In HBR last month, Roger L. Martin writes of the “new capabilities” he knows businesses need. The piece is called “Don’t get blinded by numbers.”
New capabilities include empathy and ambiguity tolerance
Capabilities is a great word. It that implies not simply system or framework but people, talent, time, attention.
Like Kieran Levis, a man I count as a friend and whose work I admire, I use the word “capability” often. Capabilities aren’t inert. The term is meaningless without people doing something. In other words, capability connects up system (which can be inorganic) or framework (which can be abstract) with people’s behaviours.
“The successful strategists of the future will have a holistic, empathetic understanding of customers and be able to convert somewhat murky insights into a creative business model that they can prototype and revise in real time. To do all that, they’ll have to be good communicators, comfortable with ambiguity and ready to abandon the quest for certain, single-point answers.”
When we at KILN do Future-Tense Storytelling, we’re using empathy to convert a dry concept into a story that comes from a possible future and shows us in the here-and-now why a concept might be worth developing.
Future-Tense Storytelling is a tool to win buy-in that invites decision-makers to think beyond the formal business plan or the existing archive of data. It drives conversations inside companies about what products and services to invent…and why. Developed fully, the story is bigger than the formal tools applied to organise action. Story isn’t just one component. Revenue projections, operational plans are like pages – the story is the book.
Winning buy-in with Future-Tense Stories means having a conversation that gets to affirmations like:
1) Great, let’s take this concept further….now what’s the best next-step? (Team, have answers at the ready to keep momentum. Using tools like paper-prototyping, role-play, and quick-and-dirty surveys not just of consumers but of all the stakeholders easier to reach will help you grow the concept without huge up-front expenditure.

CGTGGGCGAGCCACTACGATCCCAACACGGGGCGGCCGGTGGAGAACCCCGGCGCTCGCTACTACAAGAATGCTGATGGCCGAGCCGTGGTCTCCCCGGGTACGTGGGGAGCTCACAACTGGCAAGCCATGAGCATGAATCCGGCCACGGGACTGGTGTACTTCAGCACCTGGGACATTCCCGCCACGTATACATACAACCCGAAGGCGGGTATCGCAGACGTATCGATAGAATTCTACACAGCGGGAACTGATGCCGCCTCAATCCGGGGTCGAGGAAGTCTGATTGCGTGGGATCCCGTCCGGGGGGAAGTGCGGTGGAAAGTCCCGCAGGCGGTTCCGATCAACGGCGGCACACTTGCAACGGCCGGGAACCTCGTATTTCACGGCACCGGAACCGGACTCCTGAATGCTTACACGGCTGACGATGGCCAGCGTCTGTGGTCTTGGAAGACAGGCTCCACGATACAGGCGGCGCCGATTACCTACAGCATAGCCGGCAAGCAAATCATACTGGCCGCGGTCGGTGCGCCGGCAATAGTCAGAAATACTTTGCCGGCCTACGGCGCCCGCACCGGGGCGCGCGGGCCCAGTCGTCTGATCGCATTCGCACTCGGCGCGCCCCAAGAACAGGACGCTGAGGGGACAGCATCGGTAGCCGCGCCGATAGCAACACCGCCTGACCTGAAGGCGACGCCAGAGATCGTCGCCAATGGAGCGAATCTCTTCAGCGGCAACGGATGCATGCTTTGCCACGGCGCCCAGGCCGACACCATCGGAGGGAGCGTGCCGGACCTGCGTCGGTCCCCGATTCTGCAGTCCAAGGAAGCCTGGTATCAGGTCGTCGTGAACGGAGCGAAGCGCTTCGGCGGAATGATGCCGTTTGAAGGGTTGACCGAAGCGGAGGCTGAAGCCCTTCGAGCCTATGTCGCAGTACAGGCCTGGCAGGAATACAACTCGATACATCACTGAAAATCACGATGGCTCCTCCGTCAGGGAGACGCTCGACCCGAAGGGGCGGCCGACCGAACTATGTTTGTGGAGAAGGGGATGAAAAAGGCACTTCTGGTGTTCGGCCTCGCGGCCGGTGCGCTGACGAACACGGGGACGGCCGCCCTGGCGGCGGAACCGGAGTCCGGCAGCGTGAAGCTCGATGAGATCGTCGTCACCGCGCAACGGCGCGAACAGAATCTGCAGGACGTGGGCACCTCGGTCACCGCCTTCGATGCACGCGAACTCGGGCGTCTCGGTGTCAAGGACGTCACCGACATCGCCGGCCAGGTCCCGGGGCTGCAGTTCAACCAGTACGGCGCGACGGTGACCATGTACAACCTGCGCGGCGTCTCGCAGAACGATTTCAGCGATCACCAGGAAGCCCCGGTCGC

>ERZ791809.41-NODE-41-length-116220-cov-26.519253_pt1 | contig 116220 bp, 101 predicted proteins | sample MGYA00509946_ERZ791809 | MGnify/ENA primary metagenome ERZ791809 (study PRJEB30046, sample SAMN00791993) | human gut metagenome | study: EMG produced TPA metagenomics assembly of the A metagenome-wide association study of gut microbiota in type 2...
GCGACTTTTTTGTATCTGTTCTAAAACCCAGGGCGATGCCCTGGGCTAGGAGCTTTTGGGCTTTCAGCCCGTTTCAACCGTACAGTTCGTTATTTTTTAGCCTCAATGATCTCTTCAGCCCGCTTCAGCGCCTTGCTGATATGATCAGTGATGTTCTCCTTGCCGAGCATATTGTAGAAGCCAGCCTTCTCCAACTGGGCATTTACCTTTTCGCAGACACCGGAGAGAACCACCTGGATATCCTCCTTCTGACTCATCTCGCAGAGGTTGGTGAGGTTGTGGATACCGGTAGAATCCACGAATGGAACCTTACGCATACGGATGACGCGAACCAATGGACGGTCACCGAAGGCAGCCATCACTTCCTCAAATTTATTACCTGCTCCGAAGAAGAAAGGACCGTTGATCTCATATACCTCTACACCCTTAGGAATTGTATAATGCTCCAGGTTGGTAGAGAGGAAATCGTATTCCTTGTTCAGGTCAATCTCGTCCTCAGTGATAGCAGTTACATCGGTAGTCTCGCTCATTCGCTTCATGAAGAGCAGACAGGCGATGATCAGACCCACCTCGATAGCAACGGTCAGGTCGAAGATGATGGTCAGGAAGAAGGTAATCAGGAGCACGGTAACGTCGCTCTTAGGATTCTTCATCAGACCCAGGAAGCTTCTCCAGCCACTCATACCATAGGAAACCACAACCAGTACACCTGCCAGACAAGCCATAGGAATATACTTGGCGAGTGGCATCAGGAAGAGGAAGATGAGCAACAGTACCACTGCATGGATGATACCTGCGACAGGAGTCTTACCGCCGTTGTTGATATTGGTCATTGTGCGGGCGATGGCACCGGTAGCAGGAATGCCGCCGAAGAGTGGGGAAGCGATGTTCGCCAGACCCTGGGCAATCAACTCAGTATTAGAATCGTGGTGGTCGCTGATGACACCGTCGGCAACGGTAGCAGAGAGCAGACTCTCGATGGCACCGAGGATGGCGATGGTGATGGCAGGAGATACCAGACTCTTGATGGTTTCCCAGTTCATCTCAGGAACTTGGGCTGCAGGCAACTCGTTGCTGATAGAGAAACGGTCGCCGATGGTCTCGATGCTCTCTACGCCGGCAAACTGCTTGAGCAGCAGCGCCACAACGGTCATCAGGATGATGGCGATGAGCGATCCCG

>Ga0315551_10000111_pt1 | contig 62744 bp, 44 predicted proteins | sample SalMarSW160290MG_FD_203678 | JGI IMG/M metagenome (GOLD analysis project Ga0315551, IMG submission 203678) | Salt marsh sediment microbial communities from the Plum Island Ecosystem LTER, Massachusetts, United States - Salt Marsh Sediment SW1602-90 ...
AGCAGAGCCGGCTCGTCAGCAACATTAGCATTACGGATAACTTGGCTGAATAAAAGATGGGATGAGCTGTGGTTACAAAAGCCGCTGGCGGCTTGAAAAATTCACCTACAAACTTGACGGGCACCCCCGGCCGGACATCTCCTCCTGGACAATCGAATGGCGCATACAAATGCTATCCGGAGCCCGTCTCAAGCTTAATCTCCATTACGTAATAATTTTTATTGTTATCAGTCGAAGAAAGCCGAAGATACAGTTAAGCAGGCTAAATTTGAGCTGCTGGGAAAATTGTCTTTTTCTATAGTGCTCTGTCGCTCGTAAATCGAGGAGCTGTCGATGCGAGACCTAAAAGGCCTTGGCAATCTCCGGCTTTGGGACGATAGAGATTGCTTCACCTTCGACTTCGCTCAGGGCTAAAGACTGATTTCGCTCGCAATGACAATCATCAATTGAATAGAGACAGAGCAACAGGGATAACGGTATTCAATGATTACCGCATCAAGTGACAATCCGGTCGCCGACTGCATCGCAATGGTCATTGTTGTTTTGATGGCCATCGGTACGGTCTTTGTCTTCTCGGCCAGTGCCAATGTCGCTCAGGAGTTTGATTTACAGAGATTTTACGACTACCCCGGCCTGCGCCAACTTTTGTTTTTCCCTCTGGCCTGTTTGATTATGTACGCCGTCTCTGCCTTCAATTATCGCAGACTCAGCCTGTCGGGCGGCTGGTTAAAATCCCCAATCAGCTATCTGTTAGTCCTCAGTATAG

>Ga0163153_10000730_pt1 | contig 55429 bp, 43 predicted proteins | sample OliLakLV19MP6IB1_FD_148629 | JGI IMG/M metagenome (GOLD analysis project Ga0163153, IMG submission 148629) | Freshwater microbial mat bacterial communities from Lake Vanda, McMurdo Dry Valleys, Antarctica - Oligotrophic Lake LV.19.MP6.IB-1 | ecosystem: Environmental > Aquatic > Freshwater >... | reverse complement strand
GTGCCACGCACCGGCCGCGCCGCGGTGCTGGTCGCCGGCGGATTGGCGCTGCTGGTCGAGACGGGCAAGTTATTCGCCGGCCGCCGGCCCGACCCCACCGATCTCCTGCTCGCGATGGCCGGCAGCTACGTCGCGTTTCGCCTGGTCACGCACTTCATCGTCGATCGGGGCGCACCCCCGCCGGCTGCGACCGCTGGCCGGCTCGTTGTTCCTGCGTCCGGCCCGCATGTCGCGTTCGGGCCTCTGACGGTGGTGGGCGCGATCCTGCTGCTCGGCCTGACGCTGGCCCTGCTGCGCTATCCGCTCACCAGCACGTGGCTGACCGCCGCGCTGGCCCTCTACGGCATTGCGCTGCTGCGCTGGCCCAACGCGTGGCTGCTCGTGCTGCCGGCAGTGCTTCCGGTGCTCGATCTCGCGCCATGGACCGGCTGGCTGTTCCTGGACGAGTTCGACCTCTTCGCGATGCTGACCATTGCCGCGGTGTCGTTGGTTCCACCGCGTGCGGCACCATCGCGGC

2) Ok, I’m seeing some value for some people. But I don’t feel there are enough of ‘em. Can you tell me more about the size and distribution of people like this now….and in the future? (Team, mine the research you have before tapping into discretionary budget to learn more.)
3) Hmm. I’d like us to be the company meeting the need you flag. But is this really the best concept to fulfil it? (Team, think more around “In what ways might we [verb] for [user group]?”)
In all this, it’s worth remembering that innovating inside companies is as much about growing conversations — because they create the trust and passion for a concept — as it is about passing through formal mechanisms. Grow the trust and passion, and often the investment will follow.
Of course, fails will happen. Just because a concept fails to make it through the final gate, doesn’t mean the conversations weren’t worthwhile. Fails don’t need to be total – in every fail there’s something to take forward into the future, a learning, a new relationship, an insight to drive more ingenuity.
Striving for continuous learning
Learning continuously is perhaps the most important (if toughest) dimension of the ambiguity Martin asks us each to embrace.
You can learn Future-Tense Storytelling by following FuseTrail, KILN’s workflow framework for a rapid Front-End of Innovation cycle. We work alongside you in a rapid cycle in our facilitated workshop/work experience called TrendTriggers. Or, if you’d like to learn with KILN in seminars and trainings, start here.